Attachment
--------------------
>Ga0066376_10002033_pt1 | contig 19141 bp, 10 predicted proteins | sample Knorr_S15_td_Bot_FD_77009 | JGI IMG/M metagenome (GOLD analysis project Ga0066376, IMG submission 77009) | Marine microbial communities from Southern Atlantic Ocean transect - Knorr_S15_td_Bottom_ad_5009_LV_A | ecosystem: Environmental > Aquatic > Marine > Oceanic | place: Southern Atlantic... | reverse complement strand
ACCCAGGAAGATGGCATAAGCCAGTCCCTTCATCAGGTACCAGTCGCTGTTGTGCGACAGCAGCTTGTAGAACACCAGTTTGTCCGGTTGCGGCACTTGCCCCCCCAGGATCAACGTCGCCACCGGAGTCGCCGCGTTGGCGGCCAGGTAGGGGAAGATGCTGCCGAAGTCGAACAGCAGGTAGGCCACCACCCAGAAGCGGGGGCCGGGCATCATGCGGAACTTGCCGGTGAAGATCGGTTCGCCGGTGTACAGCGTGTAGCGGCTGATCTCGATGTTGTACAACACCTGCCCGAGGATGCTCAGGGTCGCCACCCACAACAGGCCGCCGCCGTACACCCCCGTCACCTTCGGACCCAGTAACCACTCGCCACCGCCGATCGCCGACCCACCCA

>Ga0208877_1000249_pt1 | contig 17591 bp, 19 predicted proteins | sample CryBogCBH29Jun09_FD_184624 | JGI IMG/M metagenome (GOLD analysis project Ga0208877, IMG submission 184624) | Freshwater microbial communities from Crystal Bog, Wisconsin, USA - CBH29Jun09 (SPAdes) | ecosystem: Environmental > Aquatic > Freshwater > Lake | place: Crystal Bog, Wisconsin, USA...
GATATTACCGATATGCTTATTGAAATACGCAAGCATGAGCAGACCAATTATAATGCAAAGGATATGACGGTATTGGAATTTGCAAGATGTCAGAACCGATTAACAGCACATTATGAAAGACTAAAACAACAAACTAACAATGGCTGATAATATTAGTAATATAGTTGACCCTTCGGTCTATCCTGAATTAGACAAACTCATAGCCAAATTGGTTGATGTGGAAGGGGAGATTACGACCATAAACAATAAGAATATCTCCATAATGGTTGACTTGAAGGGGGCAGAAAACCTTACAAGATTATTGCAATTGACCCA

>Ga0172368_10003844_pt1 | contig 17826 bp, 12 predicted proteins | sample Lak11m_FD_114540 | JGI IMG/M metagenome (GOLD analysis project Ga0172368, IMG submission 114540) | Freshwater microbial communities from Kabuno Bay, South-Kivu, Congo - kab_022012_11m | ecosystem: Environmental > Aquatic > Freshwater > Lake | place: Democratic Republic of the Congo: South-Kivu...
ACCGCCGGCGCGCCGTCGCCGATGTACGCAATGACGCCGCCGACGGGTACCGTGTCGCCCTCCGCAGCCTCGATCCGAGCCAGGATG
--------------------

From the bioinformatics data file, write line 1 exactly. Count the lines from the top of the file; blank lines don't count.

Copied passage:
>Ga0066376_10002033_pt1 | contig 19141 bp, 10 predicted proteins | sample Knorr_S15_td_Bot_FD_77009 | JGI IMG/M metagenome (GOLD analysis project Ga0066376, IMG submission 77009) | Marine microbial communities from Southern Atlantic Ocean transect - Knorr_S15_td_Bottom_ad_5009_LV_A | ecosystem: Environmental > Aquatic > Marine > Oceanic | place: Southern Atlantic... | reverse complement strand